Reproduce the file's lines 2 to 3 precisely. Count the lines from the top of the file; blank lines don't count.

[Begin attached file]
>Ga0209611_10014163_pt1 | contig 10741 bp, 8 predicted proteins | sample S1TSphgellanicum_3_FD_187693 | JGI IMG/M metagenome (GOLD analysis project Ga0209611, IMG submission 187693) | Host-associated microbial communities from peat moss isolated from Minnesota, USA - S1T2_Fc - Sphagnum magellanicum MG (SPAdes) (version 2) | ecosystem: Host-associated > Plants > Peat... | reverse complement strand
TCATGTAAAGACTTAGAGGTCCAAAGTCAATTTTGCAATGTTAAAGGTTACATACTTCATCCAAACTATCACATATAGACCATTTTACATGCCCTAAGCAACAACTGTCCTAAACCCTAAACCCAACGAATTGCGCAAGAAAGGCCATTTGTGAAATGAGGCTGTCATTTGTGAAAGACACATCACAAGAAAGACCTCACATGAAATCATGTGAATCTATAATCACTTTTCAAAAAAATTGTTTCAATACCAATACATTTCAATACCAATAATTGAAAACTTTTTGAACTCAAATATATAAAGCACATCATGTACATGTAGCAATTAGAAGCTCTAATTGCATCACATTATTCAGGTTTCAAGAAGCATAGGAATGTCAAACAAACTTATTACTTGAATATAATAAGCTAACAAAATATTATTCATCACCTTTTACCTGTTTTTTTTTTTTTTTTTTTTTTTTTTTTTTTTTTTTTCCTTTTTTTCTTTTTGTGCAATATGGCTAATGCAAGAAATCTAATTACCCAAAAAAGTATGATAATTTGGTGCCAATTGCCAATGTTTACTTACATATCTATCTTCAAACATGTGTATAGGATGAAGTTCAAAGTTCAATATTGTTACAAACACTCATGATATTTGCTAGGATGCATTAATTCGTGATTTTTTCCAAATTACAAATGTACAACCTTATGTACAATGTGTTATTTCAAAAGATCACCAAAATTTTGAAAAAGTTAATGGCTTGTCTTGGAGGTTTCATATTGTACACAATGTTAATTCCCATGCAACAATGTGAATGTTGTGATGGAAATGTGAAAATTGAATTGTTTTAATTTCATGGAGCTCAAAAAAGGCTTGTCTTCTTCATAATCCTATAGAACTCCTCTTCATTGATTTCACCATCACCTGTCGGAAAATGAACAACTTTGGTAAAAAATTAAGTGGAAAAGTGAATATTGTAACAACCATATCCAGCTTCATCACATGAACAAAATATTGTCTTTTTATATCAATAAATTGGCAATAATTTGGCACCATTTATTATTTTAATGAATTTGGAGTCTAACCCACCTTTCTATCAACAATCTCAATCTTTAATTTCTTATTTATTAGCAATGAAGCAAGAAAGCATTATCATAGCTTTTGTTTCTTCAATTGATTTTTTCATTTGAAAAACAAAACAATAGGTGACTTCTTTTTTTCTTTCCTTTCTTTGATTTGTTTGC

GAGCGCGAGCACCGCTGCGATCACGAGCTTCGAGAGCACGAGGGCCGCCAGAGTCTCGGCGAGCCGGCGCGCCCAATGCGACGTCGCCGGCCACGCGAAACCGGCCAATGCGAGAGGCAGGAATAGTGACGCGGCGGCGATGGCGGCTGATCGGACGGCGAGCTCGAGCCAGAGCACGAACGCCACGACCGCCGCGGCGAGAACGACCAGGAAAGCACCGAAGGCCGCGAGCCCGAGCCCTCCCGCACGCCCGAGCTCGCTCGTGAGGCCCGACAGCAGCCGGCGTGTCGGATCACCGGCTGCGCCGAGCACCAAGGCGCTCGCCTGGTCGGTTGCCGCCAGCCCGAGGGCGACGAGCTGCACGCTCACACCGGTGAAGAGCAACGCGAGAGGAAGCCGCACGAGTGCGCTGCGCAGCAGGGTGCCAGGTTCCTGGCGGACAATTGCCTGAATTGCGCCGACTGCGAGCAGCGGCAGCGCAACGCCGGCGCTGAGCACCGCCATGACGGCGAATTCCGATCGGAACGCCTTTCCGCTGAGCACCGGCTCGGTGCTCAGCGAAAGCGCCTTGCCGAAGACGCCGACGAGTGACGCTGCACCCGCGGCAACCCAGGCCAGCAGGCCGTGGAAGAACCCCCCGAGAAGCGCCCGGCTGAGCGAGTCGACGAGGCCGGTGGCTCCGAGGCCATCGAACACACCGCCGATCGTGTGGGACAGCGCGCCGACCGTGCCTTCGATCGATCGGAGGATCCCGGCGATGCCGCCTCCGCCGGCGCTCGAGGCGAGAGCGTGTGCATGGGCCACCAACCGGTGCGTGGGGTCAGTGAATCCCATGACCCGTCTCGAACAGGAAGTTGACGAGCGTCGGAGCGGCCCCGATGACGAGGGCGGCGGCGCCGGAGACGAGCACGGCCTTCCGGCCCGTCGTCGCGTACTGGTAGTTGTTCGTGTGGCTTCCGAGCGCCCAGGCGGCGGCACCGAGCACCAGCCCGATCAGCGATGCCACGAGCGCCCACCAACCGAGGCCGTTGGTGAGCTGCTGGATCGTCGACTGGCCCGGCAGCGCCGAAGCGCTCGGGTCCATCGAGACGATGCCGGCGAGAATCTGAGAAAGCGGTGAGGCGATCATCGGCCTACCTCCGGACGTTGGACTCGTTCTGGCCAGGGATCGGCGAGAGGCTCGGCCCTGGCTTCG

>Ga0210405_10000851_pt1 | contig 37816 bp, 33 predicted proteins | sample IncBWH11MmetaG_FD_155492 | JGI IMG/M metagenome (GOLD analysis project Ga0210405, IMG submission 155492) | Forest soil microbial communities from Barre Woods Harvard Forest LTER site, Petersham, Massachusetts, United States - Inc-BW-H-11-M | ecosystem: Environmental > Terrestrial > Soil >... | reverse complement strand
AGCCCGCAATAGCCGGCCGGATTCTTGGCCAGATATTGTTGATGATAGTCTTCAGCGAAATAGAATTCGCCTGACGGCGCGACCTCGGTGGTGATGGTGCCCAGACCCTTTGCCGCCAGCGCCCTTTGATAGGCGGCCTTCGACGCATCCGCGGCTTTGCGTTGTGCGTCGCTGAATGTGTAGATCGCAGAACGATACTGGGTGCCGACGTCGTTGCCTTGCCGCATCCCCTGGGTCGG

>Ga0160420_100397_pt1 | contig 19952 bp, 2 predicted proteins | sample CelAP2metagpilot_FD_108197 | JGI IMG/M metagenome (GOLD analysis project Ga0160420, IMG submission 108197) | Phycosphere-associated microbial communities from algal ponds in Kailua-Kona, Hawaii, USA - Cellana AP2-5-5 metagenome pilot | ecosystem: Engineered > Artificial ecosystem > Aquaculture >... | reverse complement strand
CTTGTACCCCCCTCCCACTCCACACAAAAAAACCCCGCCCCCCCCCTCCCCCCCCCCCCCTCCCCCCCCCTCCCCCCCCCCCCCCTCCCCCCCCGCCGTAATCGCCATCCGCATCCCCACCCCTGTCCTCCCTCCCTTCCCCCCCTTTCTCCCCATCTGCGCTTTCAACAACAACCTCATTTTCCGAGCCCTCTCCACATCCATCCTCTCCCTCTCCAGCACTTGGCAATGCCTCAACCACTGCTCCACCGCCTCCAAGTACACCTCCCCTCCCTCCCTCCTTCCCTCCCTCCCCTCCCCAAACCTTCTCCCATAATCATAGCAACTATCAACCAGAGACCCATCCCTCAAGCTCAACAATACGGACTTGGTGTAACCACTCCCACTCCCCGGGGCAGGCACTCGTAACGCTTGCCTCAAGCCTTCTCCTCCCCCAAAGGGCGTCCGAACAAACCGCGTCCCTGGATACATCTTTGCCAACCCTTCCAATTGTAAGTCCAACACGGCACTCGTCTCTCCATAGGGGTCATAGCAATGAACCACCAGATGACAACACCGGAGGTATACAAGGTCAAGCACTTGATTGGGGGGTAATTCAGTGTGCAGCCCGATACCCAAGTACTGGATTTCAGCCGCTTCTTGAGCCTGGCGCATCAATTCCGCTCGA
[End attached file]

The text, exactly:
TCATGTAAAGACTTAGAGGTCCAAAGTCAATTTTGCAATGTTAAAGGTTACATACTTCATCCAAACTATCACATATAGACCATTTTACATGCCCTAAGCAACAACTGTCCTAAACCCTAAACCCAACGAATTGCGCAAGAAAGGCCATTTGTGAAATGAGGCTGTCATTTGTGAAAGACACATCACAAGAAAGACCTCACATGAAATCATGTGAATCTATAATCACTTTTCAAAAAAATTGTTTCAATACCAATACATTTCAATACCAATAATTGAAAACTTTTTGAACTCAAATATATAAAGCACATCATGTACATGTAGCAATTAGAAGCTCTAATTGCATCACATTATTCAGGTTTCAAGAAGCATAGGAATGTCAAACAAACTTATTACTTGAATATAATAAGCTAACAAAATATTATTCATCACCTTTTACCTGTTTTTTTTTTTTTTTTTTTTTTTTTTTTTTTTTTTTTCCTTTTTTTCTTTTTGTGCAATATGGCTAATGCAAGAAATCTAATTACCCAAAAAAGTATGATAATTTGGTGCCAATTGCCAATGTTTACTTACATATCTATCTTCAAACATGTGTATAGGATGAAGTTCAAAGTTCAATATTGTTACAAACACTCATGATATTTGCTAGGATGCATTAATTCGTGATTTTTTCCAAATTACAAATGTACAACCTTATGTACAATGTGTTATTTCAAAAGATCACCAAAATTTTGAAAAAGTTAATGGCTTGTCTTGGAGGTTTCATATTGTACACAATGTTAATTCCCATGCAACAATGTGAATGTTGTGATGGAAATGTGAAAATTGAATTGTTTTAATTTCATGGAGCTCAAAAAAGGCTTGTCTTCTTCATAATCCTATAGAACTCCTCTTCATTGATTTCACCATCACCTGTCGGAAAATGAACAACTTTGGTAAAAAATTAAGTGGAAAAGTGAATATTGTAACAACCATATCCAGCTTCATCACATGAACAAAATATTGTCTTTTTATATCAATAAATTGGCAATAATTTGGCACCATTTATTATTTTAATGAATTTGGAGTCTAACCCACCTTTCTATCAACAATCTCAATCTTTAATTTCTTATTTATTAGCAATGAAGCAAGAAAGCATTATCATAGCTTTTGTTTCTTCAATTGATTTTTTCATTTGAAAAACAAAACAATAGGTGACTTCTTTTTTTCTTTCCTTTCTTTGATTTGTTTGC

GAGCGCGAGCACCGCTGCGATCACGAGCTTCGAGAGCACGAGGGCCGCCAGAGTCTCGGCGAGCCGGCGCGCCCAATGCGACGTCGCCGGCCACGCGAAACCGGCCAATGCGAGAGGCAGGAATAGTGACGCGGCGGCGATGGCGGCTGATCGGACGGCGAGCTCGAGCCAGAGCACGAACGCCACGACCGCCGCGGCGAGAACGACCAGGAAAGCACCGAAGGCCGCGAGCCCGAGCCCTCCCGCACGCCCGAGCTCGCTCGTGAGGCCCGACAGCAGCCGGCGTGTCGGATCACCGGCTGCGCCGAGCACCAAGGCGCTCGCCTGGTCGGTTGCCGCCAGCCCGAGGGCGACGAGCTGCACGCTCACACCGGTGAAGAGCAACGCGAGAGGAAGCCGCACGAGTGCGCTGCGCAGCAGGGTGCCAGGTTCCTGGCGGACAATTGCCTGAATTGCGCCGACTGCGAGCAGCGGCAGCGCAACGCCGGCGCTGAGCACCGCCATGACGGCGAATTCCGATCGGAACGCCTTTCCGCTGAGCACCGGCTCGGTGCTCAGCGAAAGCGCCTTGCCGAAGACGCCGACGAGTGACGCTGCACCCGCGGCAACCCAGGCCAGCAGGCCGTGGAAGAACCCCCCGAGAAGCGCCCGGCTGAGCGAGTCGACGAGGCCGGTGGCTCCGAGGCCATCGAACACACCGCCGATCGTGTGGGACAGCGCGCCGACCGTGCCTTCGATCGATCGGAGGATCCCGGCGATGCCGCCTCCGCCGGCGCTCGAGGCGAGAGCGTGTGCATGGGCCACCAACCGGTGCGTGGGGTCAGTGAATCCCATGACCCGTCTCGAACAGGAAGTTGACGAGCGTCGGAGCGGCCCCGATGACGAGGGCGGCGGCGCCGGAGACGAGCACGGCCTTCCGGCCCGTCGTCGCGTACTGGTAGTTGTTCGTGTGGCTTCCGAGCGCCCAGGCGGCGGCACCGAGCACCAGCCCGATCAGCGATGCCACGAGCGCCCACCAACCGAGGCCGTTGGTGAGCTGCTGGATCGTCGACTGGCCCGGCAGCGCCGAAGCGCTCGGGTCCATCGAGACGATGCCGGCGAGAATCTGAGAAAGCGGTGAGGCGATCATCGGCCTACCTCCGGACGTTGGACTCGTTCTGGCCAGGGATCGGCGAGAGGCTCGGCCCTGGCTTCG